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Creating a Small Business Disaster Recovery Plan

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Last editedAug 20212 min read

If the pandemic has taught us anything, it’s that businesses need to expect the unexpected in order to survive. But global pandemics aren’t the only things that could render your small business inoperable. Natural disasters, fires, or deliberate acts of sabotage and cybercrime are ever-present threats to your operation. When disaster strikes, your business needs to know exactly what to do, or it may never recover.

According to data from FEMA, between 40% and 60% of businesses never recover from a disaster, and 90% of small businesses that don’t reopen within five days of recovery go under within a year. Sobering statistics, to be sure! Make sure your SME doesn’t become one of them by creating a disaster recovery plan.

What is a disaster recovery plan?

A disaster recovery plan is a document that details the steps that you will need to take to bounce back from a catastrophic event. It is more specific in focus than a typical business continuity plan, although it should cover all eventualities that could make your premises unusable or your business inoperable. 

It’s not enough to just have a disaster recovery plan!

Many small businesses make the mistake of constructing a disaster recovery plan, but leave it untouched in a filing cabinet somewhere. Your business isn’t static, it’s constantly evolving and growing. Your disaster recovery plan should be, too. It should be updated, amended and tested regularly to ensure that it aligns with the necessary parameters for disaster recovery. Because these will inevitably change as your business grows. 

Creating a disaster recovery plan for your small business 

Now we’ve looked at what a disaster recovery plan needs to do. But how do you go about actually creating one? 

Here are some tips for building a small business disaster recovery plan that gets you back up and running quickly when the unthinkable happens.

Start by identifying and quantifying your goals

This may seem like a no-brainer. But your first step in creating a disaster recovery plan is to identify exactly what you want it to do, in certain and specific terms. Yes, your immediate goal should be to get your business operational as soon as possible. But your plan should also aim to:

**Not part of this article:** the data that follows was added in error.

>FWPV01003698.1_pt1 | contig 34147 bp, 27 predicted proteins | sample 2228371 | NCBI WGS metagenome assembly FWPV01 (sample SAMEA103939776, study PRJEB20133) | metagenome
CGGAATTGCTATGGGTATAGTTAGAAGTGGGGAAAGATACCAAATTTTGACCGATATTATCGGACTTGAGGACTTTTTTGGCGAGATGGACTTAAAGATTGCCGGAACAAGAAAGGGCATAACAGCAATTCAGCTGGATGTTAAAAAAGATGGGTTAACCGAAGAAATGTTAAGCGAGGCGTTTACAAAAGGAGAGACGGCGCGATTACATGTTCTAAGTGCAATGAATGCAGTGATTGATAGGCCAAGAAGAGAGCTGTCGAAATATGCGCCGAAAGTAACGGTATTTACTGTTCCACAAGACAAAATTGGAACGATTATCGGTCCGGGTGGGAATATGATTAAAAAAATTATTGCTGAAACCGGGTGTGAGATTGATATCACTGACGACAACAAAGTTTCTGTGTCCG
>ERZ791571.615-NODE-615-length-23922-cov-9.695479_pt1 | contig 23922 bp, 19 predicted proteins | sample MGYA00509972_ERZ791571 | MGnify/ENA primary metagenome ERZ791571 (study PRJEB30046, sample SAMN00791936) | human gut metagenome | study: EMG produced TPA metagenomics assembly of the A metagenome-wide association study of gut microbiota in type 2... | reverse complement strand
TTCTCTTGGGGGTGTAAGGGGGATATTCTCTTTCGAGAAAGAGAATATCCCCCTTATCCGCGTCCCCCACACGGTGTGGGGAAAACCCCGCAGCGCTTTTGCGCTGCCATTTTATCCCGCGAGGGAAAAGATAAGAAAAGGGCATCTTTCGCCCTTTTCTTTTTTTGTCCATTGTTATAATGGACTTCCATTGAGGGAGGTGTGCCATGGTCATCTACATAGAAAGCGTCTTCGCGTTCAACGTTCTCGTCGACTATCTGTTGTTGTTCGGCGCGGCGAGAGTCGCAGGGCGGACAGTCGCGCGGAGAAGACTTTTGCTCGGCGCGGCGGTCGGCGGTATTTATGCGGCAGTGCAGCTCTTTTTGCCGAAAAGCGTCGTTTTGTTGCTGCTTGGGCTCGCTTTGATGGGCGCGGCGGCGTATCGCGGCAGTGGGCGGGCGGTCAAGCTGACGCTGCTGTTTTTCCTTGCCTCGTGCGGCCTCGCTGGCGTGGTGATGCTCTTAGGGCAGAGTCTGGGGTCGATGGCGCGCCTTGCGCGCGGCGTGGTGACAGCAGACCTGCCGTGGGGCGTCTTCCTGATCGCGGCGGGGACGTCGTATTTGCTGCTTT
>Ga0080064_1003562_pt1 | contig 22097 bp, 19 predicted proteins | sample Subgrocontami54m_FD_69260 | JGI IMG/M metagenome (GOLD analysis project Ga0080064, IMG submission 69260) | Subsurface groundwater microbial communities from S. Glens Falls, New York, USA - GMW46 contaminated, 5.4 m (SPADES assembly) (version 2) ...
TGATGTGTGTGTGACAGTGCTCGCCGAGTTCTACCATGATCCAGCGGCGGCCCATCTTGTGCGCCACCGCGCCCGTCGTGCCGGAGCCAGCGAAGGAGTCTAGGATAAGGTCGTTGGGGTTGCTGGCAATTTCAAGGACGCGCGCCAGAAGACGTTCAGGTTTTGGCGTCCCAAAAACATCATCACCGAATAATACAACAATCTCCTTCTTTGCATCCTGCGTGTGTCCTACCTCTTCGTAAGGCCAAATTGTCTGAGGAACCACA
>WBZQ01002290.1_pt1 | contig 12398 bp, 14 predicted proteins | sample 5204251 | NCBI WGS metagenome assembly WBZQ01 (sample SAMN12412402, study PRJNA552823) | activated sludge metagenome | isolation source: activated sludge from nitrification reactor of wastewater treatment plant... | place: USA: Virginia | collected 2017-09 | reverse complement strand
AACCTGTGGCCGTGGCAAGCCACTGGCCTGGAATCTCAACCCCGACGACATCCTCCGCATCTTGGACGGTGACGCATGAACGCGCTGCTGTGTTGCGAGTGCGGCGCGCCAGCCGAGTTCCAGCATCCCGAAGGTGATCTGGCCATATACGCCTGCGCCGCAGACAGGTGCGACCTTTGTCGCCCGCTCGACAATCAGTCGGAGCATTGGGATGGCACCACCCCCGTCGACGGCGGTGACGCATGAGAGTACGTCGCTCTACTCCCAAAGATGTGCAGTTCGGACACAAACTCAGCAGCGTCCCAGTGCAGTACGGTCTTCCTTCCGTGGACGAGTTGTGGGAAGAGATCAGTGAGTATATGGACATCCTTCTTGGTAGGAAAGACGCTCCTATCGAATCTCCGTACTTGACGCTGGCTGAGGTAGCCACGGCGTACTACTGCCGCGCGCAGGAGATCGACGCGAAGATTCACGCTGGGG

• Alleviate the concerns of investors and stakeholders

  • Include a schedule for testing and revision

  • Reduce the risk of repeat occurrences

  • Ensure that your business remains compliant while you try and get yourself back on your feet.

Communicate clearly

Your business doesn’t exist in a vacuum. In a catastrophic event, you’ll need to manage communications with your supply chain, your clientele and investors. People are likely to be sympathetic and supportive… but if you don’t keep them in the loop, you’ll find that their goodwill only lasts for so long.

Back up, back up!

Backing up is essential to business continuity in more ways than one. Constantly backing up your data and records is essential in the event of a natural disaster or cyber attack. But you’ll also need to have logistical backups in place. For instance, you’ll need to have backup solutions in place for businesses in your supply chain that will be affected by your new circumstances. If you leave clients or dependent companies high and dry, they may not welcome you back with open arms once you’re on your feet again. 

We can help

If you’re interested in finding out more about disaster recovery planning, or any other aspect of your business finances, then get in touch with the financial experts at GoCardless. Find out how GoCardless can help you with ad hoc payments or recurring payments.

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